- Black priming

- Tiny coat of white priming to get the idea of the highlights

- Grey basecoat

- Black dry pigment (with a brush) on the back of the neck, armpits and chest

- varnish to fix the pigment

- started mixing the basecoat color with a flat green and black in different combinations and divided the mini in section trying to overlap the colors in a way that looked smooth. To be honest having a background in photography and retouching helps a lot with colors so I wanted to challenge myself with blending right from the start.

  1. Basecoat / Flat Green - 3 / 1
  2. Basecoat / Flat Green - 2 / 1
  3. Flat Green
  4. Flat Green / Black - don't remember I think I eyeballed that one.


- Painted flames matching the gradient on the body (less coats since it was a very small part)

- Highlights on body and arms

- eyes, mouth, nails and highlights


The minis on this forum (and the community so far) are amazing, I think I can learn a lot more sticking around while being an active contributor at the same time =)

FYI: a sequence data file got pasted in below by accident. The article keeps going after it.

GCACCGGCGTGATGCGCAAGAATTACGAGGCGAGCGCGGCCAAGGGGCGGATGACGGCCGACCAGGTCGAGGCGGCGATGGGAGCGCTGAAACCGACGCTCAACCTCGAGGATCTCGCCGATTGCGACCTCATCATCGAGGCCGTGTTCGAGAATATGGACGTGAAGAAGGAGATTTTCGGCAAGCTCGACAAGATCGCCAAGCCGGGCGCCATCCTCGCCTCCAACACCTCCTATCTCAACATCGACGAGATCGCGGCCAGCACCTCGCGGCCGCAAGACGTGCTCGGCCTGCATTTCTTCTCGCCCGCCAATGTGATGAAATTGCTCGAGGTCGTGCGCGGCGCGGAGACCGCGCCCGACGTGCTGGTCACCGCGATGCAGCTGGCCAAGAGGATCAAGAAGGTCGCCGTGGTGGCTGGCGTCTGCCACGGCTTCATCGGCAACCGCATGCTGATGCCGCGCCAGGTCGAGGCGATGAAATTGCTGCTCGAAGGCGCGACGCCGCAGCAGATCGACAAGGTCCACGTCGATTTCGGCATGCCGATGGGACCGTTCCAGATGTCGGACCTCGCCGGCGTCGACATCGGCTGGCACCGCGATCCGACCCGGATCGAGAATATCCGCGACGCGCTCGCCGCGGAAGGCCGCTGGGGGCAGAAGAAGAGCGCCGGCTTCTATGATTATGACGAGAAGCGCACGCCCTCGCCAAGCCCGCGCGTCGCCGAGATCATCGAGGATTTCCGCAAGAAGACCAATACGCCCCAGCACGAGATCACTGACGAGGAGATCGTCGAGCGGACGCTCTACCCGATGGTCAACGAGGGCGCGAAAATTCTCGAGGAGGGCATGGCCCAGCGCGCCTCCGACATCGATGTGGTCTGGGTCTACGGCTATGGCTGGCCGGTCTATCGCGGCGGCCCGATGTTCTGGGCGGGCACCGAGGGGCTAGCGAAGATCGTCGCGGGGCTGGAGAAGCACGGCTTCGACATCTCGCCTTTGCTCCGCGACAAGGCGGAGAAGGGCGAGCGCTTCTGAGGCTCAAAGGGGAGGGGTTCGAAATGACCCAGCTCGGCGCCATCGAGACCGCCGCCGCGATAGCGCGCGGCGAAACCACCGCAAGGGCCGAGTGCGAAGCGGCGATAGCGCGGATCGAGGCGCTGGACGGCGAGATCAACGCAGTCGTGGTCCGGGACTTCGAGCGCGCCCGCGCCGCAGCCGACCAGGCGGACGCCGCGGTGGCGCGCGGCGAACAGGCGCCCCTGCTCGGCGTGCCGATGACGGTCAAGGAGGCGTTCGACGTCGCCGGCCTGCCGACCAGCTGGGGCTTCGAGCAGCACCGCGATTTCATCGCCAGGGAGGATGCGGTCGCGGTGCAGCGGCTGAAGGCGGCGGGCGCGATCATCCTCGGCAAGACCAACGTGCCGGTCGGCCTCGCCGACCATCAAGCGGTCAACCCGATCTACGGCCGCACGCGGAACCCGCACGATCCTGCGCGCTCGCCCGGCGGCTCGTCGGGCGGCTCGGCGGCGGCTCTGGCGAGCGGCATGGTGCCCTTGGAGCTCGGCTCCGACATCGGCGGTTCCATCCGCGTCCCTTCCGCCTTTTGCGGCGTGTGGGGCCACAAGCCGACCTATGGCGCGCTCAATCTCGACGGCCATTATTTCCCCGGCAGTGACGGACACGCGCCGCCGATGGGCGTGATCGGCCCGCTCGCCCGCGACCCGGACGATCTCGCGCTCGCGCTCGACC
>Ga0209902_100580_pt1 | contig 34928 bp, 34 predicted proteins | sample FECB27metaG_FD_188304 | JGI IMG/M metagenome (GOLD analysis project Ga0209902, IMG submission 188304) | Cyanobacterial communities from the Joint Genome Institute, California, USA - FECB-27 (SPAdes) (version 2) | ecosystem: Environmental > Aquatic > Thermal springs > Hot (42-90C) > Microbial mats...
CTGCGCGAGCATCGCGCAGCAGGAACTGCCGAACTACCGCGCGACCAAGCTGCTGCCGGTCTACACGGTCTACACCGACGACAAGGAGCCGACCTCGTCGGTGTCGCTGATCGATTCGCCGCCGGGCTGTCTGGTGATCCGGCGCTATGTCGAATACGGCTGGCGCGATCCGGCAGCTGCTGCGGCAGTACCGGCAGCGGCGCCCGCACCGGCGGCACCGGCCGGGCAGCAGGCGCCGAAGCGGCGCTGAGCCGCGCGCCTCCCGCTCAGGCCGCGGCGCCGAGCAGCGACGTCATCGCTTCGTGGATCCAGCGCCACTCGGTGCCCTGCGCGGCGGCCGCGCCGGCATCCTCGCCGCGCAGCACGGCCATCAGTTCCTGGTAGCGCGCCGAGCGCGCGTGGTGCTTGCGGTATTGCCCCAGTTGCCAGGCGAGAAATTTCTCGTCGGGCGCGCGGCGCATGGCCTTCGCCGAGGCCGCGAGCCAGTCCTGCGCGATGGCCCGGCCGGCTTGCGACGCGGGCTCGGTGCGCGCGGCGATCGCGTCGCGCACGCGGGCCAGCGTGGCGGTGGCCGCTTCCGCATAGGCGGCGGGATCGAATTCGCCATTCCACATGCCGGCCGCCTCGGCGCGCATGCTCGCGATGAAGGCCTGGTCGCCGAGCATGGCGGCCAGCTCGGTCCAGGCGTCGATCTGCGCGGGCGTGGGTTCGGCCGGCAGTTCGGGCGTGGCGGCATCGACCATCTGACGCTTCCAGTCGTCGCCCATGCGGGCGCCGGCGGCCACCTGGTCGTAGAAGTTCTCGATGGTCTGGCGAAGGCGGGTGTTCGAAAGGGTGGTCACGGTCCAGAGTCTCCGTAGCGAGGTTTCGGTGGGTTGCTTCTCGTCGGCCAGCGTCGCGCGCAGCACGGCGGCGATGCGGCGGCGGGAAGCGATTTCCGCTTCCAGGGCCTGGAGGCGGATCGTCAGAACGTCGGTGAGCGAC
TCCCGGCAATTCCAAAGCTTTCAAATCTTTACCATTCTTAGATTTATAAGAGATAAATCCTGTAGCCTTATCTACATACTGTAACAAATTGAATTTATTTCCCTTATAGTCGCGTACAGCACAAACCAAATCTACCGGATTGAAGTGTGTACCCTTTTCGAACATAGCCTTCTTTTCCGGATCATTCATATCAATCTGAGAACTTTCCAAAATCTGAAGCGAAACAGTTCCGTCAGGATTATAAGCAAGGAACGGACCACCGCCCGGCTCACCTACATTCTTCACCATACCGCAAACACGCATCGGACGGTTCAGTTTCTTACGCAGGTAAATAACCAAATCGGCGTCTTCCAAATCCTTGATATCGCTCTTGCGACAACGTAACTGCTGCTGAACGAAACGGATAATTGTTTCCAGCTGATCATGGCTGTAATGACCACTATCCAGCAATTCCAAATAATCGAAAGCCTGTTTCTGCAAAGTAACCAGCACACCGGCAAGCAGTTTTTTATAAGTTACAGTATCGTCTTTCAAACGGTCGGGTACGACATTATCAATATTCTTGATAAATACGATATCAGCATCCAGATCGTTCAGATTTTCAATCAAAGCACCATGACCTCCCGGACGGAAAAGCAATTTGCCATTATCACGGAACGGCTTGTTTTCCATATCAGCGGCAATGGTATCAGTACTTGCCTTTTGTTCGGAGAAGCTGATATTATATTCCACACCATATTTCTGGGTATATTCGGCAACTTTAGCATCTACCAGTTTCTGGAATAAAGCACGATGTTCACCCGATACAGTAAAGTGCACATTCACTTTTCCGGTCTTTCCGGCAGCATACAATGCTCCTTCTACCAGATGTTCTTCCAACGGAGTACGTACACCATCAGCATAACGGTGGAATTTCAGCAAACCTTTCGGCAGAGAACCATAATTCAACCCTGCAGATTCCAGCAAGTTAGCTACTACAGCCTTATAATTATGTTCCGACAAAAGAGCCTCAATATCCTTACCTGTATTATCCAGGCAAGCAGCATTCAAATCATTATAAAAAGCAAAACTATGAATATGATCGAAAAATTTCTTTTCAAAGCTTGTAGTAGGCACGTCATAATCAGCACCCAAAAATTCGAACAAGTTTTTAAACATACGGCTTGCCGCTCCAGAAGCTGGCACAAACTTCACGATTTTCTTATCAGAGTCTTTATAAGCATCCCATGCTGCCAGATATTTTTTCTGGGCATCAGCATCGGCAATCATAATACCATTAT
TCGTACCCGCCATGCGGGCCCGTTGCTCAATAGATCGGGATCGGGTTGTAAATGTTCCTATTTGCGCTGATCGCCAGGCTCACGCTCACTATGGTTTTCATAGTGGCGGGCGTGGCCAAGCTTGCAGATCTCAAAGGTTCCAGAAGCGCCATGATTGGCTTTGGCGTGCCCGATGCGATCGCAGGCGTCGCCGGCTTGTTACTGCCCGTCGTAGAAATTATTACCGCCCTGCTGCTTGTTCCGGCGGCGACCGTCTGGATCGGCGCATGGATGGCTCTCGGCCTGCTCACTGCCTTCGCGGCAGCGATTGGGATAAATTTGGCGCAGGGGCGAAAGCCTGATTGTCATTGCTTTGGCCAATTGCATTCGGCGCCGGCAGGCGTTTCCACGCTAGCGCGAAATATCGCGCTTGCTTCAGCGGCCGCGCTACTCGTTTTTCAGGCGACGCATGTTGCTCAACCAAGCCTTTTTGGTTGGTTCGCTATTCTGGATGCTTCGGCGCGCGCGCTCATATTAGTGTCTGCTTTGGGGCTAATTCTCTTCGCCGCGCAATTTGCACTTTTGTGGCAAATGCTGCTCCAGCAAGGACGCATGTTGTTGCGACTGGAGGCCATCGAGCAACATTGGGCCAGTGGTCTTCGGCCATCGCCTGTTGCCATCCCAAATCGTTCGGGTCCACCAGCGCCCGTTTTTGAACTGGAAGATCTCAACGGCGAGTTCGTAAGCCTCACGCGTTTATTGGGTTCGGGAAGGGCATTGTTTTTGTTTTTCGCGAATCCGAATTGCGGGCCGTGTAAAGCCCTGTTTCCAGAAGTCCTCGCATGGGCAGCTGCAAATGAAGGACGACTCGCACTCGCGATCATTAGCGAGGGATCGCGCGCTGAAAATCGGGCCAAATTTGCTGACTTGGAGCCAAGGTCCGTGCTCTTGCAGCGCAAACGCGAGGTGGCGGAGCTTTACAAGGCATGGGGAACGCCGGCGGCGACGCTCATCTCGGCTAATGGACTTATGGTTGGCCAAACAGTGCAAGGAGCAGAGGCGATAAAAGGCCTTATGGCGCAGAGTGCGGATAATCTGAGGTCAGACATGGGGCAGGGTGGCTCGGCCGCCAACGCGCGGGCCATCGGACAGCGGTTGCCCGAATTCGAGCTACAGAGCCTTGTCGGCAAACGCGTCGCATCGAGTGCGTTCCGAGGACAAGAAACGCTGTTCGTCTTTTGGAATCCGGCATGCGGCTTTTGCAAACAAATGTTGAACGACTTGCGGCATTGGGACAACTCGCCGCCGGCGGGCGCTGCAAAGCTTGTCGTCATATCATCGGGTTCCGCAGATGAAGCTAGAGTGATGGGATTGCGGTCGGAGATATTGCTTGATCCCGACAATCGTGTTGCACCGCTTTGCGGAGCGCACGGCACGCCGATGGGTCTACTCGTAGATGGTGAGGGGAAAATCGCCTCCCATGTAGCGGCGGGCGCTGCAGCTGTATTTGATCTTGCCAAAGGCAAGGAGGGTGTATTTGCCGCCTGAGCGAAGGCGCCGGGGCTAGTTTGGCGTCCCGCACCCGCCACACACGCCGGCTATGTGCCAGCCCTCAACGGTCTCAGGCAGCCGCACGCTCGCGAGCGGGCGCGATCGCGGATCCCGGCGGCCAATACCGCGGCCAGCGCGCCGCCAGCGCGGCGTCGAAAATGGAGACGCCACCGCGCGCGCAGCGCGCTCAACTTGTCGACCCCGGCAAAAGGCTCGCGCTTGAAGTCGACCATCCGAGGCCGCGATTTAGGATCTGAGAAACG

Edited by MrG
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I will start out by saying that it is a really nice mini!


But you might want to be a bit careful of not relaying to much on the airbrush in the beginning, and learn some basic techniques with a normal brush first.  


This video explains some of the problems with the airbrush:



Although I am not as negative about airbrush as this guy, his points are still valid- if you look at your model, you can see small grainy texture all over the model(that is what makes the model look like a toy), and that is what you really need to be careful with.